Yesterday my hubby, Mike stated that he wanted to run 16 miles with me. I need to up my miles because I am training for the Go St. Louis Marathon in April. I have been a bit worried about this marathon because our weather here has been a atrocious for long runs so I have been slacking on them. I was a little concerned about Mike because he had never ran that far before. He has always chosen to stick to the half marathon's and 'work on his time' and he has said that he has no desire to run a marathon (unless I run Disney and then he would reconsider). Our last weekend 11 miler went well, so what was another 5 miles? So I gladly accepted his offer of running 16 miles with me. Our problems first began at home. I had purchased a pair of bright pink Newton running shoes and have loved them, but was undecided as to whether I should wear them or my new Asics Gel Kayano's. So I put a Newton on the left foot and an Asics on the right and wandered around the house in them to try and decide. The last thing I wanted was to come up lame on this run with no way of getting back to the car. After much to do about the shoes, I chose the Newton's, which ended up being a good choice for two reasons. #1 They help me to run with better fore foot running form and most importantly (chuckle) #2 Just about every female runner that I meet on the trail says "Love your shoes". Which heck, I hate to admit it, I may be slow, but with my Newtons and CR-W pants I am dressed like a speeding Kenyan! Haha!
We headed out the door and was about a mile from the house when I realized that I had spent so much time trying to decide on what shoes to wear, that I had forgotten my garmin. OH NO!! My hubby patiently turned around the car. He does not understand the importance of that piece of equipment to me. Once we finally arrived at Sequiota Park I packed my cell phone in my fuel belt in case I saw something 'interesting' on my run. The weather was unstable. Some weather reports said that it would snow or rain and others informed that it would be a sunny 40 degree day. The sky was a looming, heavy gray and the air a crisp 30 degrees. Dressed in layers we headed down the trail with our fuel belts packed down with coconut water and Kashi oatmeal cookies. The first two and a half miles were torture, as they always are with me. My body resists the pain of movement and the cold exacerbates the pain, but once I get past that point I'm fine. My body gives and I can focus on the moment. Hubby ran just in front of me, making sure from time to time that the pace was OK for me. I snapped the picture at the top at South Creek Trail. I thought it was interesting how some ducks stood on top of the ice and others swam about. I wondered if their feet got cold. When we reached the half way point at mile eight to turn around, Mike was struggling. I stood admiring the beauty of the woods and eating an oatmeal cookie when I turned around and found Mike on the ground. He was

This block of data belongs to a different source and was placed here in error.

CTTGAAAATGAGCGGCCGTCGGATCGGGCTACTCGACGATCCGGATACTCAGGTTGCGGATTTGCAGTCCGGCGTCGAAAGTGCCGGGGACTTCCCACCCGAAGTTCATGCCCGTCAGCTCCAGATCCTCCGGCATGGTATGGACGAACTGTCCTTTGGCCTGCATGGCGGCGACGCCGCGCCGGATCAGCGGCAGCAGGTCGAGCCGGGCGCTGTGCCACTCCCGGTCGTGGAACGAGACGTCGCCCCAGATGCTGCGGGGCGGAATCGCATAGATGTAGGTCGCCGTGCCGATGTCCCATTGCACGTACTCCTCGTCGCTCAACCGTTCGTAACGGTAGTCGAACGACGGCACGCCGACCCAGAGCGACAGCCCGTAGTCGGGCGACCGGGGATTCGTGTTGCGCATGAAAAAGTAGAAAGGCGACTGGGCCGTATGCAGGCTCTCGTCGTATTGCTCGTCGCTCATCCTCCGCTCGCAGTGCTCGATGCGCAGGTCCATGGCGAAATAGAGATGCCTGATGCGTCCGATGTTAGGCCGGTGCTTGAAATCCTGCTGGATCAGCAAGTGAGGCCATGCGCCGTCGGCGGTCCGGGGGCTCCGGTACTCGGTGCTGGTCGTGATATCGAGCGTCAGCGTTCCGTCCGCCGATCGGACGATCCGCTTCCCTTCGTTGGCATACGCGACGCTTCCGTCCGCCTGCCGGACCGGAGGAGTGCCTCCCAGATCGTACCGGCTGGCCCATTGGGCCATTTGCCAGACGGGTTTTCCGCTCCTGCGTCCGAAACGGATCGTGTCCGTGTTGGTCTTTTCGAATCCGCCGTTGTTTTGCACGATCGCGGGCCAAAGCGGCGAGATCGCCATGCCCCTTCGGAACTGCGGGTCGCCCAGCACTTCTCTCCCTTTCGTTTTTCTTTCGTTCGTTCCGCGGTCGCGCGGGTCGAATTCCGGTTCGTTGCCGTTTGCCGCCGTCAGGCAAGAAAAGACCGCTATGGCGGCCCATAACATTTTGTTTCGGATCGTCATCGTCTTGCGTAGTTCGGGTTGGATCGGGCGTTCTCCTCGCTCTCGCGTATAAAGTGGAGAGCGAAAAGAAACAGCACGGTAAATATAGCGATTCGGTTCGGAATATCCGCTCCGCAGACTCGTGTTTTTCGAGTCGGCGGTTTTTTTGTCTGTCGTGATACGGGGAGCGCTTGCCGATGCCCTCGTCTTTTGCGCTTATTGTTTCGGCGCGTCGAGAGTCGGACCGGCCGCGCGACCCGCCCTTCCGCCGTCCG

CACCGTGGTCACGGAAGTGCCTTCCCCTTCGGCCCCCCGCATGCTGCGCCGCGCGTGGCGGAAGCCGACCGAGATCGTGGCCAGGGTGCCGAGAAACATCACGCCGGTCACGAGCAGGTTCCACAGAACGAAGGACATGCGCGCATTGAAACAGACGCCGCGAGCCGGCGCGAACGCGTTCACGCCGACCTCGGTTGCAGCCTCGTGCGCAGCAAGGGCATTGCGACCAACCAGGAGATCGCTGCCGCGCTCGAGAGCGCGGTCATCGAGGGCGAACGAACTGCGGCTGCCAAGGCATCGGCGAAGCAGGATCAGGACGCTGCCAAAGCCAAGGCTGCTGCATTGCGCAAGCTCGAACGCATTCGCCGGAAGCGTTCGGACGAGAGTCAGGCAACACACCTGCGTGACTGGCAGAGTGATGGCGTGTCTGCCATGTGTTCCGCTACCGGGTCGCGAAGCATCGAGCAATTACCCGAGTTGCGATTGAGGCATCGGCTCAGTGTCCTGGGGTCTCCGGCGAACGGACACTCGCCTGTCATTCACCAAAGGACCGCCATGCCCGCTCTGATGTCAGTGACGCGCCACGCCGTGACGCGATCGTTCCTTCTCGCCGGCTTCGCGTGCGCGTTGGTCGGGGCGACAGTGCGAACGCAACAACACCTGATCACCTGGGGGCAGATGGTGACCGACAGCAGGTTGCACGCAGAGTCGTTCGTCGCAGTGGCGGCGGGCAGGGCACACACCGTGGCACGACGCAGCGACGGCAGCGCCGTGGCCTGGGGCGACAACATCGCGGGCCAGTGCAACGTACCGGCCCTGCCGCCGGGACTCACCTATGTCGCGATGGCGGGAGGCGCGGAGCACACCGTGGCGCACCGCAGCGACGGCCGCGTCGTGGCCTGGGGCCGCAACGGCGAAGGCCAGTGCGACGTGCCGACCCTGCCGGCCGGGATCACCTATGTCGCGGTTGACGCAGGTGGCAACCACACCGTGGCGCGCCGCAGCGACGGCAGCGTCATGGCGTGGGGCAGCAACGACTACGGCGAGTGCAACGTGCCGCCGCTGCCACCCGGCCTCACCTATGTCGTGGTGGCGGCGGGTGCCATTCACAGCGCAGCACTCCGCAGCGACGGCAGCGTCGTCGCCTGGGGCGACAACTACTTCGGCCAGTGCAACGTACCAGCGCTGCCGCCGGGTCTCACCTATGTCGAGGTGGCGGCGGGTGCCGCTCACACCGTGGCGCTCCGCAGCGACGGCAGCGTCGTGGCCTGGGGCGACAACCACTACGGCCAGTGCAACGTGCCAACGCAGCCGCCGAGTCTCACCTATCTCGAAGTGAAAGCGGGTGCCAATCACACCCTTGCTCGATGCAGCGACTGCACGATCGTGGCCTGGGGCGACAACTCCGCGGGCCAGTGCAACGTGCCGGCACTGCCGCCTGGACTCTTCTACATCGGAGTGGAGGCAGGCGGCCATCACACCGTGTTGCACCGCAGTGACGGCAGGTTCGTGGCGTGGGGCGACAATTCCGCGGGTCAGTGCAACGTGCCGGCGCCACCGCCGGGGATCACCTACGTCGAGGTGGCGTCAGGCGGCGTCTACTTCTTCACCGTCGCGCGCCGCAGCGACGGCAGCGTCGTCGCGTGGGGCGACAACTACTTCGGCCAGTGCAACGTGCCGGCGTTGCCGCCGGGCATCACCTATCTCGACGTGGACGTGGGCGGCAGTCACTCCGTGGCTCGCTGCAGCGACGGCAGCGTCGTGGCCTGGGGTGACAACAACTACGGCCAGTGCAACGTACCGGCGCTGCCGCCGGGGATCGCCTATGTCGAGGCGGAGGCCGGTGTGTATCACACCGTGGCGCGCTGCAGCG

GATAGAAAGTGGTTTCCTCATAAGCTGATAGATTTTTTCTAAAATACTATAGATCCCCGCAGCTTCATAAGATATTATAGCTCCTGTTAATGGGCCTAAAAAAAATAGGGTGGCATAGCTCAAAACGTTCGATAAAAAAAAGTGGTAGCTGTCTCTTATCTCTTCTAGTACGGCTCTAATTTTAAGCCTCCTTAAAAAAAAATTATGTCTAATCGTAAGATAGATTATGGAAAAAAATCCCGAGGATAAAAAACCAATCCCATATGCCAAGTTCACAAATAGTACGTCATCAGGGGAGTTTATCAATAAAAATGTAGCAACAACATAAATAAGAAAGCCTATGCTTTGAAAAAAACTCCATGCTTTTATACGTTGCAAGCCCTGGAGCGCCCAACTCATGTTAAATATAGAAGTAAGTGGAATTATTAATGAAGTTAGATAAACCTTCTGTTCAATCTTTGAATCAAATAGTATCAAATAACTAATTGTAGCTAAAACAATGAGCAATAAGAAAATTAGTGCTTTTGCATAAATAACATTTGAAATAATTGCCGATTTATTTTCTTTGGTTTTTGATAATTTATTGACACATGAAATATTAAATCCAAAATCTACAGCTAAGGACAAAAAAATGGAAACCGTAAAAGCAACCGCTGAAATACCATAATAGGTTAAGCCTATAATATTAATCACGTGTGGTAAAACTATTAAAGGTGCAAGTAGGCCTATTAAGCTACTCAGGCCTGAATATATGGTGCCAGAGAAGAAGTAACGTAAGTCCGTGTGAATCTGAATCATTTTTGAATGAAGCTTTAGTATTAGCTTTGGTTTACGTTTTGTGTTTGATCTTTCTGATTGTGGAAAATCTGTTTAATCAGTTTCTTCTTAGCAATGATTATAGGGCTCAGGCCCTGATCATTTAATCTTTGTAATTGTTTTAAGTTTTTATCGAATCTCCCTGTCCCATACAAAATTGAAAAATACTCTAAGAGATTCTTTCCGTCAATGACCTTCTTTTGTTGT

moaning and stated that he
was just 'stretching his hips'. He struggled all the way back. We also discovered that we had been running with a tail wind and now we were running against a face chilling, mean resistance. This time, I ran in front and had to keep asking him if the pace was OK. Occasionally I would look back to find him in the same position on the ground. I, being the sick humored person that I am, found this interesting. and since I had brought my phone along in case I found something interesting to photograph I snapped this picture. He did not think it funny, nor interesting. He was having a bad run. I just happen to be having a good run. I felt strong and ready to run. He felt exhausted and just wanted it to be over with. I ended up running ahead and meeting him back at the car as he hobbled in. "Next time you decide to do a long run," he said sarcastically, "You can run with your women friends". I laughed, for I knew that he was discouraged and a new day will bring better thoughts and a better run.
When we have a bad run, just as when we have a bad day, we need to keep in mind that it is normal and most importantly, temporary. It is just what it is. We need to try to not get discouraged and always keep in mind that 'this too shall pass'. A bad day is only a day and good days will return. Besides, Bad days serve to make us stronger and certainly makes us appreciate the good ones even that much more.
Most importantly, just stay true to your run and let it be what it is.
Just a side note : Hubby is feeling much better today and is in better spirits about his 'bad run'. He is wanting to do more long runs....20 miler, here we come! :)